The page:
The last time I checked, I was still a Republican. I represented my area of South Carolina in that capacity for more than a decade, first in the State House and Senate, then in Congress. While in Washington, D.C., I co-founded the conservative House Freedom Caucus and also served in a Republican White House and as a member of a Republican Cabinet.
I would like to think that I know a little about how political parties work (or, better, are supposed to work) when it comes to supporting or opposing significant pieces of legislation, be it in Washington or Columbia. Some efforts, for example, are so clearly aligned with Republican orthodoxy that it should (and does) go without saying that the Party will support them. Thus, efforts to lower the tax burden or provide parents with more control over their children’s education can and should get a quick stamp of approval from the Party. Others are so diametrically opposed to our fundamental principles – expanded abortion rights, limits on our constitutional freedoms, etc. – that we can and should oppose them unambiguously.
Occasionally, however, issues percolate up that fall into neither of those camps. When that happens, one might expect the Party to engage in some sort of analysis or discussion, both within its leadership and, when appropriate, with the broader party membership.
Senator Tom Davis’ Compassionate Care Act (S. 150) seems like it should, by any measure, fall into that third bucket: something that merits discussion and reasoned analysis. The bill does not fall neatly into any pre-existing notion of Republican orthodoxy. By allowing doctors the right to prescribe medical-quality cannabis (derived from marijuana) for certain severely-ill patients, the bill raises issues related to everything from law enforcement to allowing patients and doctors more control over health care decisions.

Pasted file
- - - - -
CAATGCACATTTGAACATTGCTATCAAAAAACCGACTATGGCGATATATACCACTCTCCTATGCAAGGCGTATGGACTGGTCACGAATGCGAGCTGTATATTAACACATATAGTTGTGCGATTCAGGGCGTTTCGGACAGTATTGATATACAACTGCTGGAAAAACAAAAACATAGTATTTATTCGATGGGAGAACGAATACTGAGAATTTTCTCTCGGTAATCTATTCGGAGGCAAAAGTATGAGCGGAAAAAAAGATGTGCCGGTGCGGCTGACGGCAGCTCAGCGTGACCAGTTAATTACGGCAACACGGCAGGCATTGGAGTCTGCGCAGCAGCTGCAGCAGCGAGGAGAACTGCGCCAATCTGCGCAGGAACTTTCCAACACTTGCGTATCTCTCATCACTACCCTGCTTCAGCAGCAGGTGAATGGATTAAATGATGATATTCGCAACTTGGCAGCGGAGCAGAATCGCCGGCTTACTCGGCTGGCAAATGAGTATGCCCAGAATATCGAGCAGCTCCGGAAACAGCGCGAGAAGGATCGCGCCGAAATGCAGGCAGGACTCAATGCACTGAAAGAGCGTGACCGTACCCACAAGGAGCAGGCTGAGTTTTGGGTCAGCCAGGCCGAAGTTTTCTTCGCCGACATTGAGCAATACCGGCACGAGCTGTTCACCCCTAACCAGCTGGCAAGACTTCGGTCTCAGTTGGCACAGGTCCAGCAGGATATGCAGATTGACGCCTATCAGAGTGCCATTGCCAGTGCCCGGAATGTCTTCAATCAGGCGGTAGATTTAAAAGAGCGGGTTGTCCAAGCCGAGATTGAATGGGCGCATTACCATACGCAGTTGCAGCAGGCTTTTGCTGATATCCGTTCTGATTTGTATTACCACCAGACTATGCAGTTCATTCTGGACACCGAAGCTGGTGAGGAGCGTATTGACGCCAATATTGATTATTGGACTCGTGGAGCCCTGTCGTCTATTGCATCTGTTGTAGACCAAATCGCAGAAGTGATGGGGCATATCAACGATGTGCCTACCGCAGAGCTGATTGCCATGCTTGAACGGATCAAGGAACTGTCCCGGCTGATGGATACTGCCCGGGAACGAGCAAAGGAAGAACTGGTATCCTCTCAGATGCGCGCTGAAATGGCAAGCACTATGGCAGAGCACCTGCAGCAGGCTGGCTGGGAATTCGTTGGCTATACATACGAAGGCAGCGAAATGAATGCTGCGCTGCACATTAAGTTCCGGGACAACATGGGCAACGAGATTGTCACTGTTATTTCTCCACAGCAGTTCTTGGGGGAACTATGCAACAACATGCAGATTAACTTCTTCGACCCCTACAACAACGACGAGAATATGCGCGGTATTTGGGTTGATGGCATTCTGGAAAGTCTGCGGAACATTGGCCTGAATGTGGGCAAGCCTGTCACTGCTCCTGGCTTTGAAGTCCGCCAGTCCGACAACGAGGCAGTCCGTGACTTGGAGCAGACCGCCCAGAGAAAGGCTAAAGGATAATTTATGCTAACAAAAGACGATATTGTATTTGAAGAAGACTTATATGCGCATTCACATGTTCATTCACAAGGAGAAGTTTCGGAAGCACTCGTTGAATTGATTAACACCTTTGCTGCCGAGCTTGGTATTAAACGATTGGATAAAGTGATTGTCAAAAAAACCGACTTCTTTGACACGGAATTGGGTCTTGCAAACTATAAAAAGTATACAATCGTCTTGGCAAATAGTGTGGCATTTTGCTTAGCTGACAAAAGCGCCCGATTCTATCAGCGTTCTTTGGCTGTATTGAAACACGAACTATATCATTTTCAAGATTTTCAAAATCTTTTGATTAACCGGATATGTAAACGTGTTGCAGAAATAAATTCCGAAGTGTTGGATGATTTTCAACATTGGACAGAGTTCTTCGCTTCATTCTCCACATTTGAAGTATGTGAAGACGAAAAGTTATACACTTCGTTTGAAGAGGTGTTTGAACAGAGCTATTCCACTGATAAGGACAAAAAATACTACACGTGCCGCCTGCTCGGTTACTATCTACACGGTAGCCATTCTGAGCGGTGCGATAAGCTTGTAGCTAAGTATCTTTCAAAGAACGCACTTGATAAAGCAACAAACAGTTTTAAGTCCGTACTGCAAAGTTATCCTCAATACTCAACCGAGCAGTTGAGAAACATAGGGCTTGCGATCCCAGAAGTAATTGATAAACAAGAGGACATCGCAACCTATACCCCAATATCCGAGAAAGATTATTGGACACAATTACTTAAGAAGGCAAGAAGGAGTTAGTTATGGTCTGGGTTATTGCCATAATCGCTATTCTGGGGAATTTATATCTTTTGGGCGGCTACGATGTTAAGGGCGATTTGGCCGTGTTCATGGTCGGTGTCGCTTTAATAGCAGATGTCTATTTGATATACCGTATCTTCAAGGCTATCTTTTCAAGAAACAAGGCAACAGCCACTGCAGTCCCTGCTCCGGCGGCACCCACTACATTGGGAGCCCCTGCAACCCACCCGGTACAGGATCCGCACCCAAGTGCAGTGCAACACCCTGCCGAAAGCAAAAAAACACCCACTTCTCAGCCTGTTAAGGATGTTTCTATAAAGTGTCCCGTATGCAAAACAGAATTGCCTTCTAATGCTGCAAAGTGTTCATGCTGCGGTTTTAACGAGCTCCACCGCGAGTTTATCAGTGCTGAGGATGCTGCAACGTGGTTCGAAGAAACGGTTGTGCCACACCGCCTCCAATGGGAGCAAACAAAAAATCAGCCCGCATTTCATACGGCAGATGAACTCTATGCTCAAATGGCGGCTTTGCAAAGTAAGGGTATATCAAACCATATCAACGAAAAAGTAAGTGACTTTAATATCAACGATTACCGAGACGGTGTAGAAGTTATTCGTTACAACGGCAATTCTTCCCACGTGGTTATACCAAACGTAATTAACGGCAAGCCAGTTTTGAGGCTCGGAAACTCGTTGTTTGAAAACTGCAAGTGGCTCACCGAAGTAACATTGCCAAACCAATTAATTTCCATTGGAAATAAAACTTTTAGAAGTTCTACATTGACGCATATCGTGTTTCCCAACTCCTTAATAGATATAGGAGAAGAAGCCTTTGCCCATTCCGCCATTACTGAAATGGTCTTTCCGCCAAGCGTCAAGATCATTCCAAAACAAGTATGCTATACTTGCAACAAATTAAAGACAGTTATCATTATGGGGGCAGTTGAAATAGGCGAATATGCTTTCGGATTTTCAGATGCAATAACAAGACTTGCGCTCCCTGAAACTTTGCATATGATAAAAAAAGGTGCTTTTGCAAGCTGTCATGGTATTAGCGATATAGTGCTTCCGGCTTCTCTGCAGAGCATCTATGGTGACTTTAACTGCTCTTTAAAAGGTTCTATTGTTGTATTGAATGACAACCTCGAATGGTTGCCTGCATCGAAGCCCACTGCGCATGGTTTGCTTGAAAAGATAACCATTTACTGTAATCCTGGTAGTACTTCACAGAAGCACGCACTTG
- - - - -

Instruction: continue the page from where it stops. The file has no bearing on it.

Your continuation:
It is then, the precise sort of proposal that screams out for reasoned debate.
I for one, would have welcomed such a discussion. And, if it had taken place, I imagine someone would have pointed out that one of the many forgotten success of the Trump Administration was the passage of Right to Try legislation which allowed terminally ill people, with the participation of their doctors, the right to try drugs that have not yet been fully approved for use by the FDA. It was a Republican piece of legislation that garnered broad GOP support, including 232 Republican votes in the House (including most members of the conservative Freedom Caucus).
The federal Right to Try – and the similar laws in 41 states, including South Carolina – is not that far removed from Senator Davis’ bill. And thirty-six states – including many whose state legislatures are controlled by the Republican Party – already have legislation similar to Senator Davis’ bill.
If that debate had taken place, the party might also have been made aware of the overwhelming public support for limited medical marijuana: A recent poll showed that almost three quarters of South Carolinians support “allowing patients in South Carolina who suffer from serious medical conditions to use medical marijuana if their doctors recommend it.” (The poll, by the way, was conducted by the same polling firm that used to poll my political races, so I’m fairly comfortable with their GOP bona fides.)
But apparently, none of that happened. The leadership of the SCGOP simply decided to fund a direct mail campaign against the Bill. In doing so, it ignored the public polling data, ignored the precedent set by the national party in Washington and the previous Republican President, and even ignored their own elected Republican officials (there are several Republican sponsors of the bill in both Chambers, and the South Carolina House Liberty Caucus unanimously passed a resolution of support for it.)
That isn’t how a political party – or at least my political party – is supposed to act. And the SCGOP needs to withdraw its opposition to Senator Davis’ bill – publicly – at least long enough to engage in the kind of intelligent, thoughtful, and reasoned analysis that some of us believe can and should be a hallmark of South Carolina Republicans.
ABOUT THE AUTHOR …
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Ambassador Mick Mulvaney has served in several roles in both the state and federal government, including as Director of the Office of Management and Budget and White House Chief of Staff. He lives in Lancaster County, S.C.
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